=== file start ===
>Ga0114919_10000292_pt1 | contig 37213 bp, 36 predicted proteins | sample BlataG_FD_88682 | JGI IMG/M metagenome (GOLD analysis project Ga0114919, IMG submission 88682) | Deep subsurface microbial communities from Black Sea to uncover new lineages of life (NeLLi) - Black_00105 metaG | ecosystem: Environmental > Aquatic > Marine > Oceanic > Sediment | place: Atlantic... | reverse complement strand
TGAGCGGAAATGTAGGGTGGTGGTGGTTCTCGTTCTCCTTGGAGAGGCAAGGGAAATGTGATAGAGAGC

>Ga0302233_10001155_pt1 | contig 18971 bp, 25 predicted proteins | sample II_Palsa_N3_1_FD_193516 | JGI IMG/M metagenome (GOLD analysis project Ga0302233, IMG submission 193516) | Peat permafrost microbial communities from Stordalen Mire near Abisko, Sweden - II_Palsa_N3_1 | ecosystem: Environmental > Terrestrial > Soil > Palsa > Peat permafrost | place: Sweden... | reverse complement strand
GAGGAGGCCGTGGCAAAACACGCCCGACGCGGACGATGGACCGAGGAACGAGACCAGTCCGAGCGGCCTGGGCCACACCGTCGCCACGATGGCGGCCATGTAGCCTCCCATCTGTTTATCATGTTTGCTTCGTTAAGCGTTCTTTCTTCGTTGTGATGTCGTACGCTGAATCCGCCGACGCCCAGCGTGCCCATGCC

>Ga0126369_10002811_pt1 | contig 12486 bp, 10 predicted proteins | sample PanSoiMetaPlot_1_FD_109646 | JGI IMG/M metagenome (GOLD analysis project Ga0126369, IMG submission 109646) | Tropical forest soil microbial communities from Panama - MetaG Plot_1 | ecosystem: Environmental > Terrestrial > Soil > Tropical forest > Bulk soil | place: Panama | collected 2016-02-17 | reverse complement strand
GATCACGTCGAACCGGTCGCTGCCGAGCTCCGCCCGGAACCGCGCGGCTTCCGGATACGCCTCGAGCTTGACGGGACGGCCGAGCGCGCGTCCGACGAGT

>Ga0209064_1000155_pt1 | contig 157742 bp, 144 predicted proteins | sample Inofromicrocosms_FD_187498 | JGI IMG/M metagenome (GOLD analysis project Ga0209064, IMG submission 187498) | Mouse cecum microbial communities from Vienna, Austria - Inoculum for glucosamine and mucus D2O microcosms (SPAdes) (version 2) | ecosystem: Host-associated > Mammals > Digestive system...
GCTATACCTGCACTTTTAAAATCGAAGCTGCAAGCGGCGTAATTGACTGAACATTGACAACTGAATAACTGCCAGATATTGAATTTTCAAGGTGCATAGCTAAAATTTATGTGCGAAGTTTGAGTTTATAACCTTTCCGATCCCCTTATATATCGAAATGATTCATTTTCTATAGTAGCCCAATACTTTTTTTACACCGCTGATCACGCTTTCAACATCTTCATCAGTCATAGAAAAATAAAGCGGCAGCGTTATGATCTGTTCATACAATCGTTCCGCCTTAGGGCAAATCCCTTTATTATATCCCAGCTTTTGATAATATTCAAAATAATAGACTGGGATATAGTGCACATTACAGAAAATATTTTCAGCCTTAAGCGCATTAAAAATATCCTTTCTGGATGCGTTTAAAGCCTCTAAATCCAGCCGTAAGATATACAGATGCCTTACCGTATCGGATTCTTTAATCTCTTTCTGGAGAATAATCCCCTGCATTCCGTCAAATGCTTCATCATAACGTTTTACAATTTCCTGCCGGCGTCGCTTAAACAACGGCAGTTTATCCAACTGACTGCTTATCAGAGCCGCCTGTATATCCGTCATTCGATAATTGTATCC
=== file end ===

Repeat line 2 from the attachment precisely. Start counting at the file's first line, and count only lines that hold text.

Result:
TGAGCGGAAATGTAGGGTGGTGGTGGTTCTCGTTCTCCTTGGAGAGGCAAGGGAAATGTGATAGAGAGC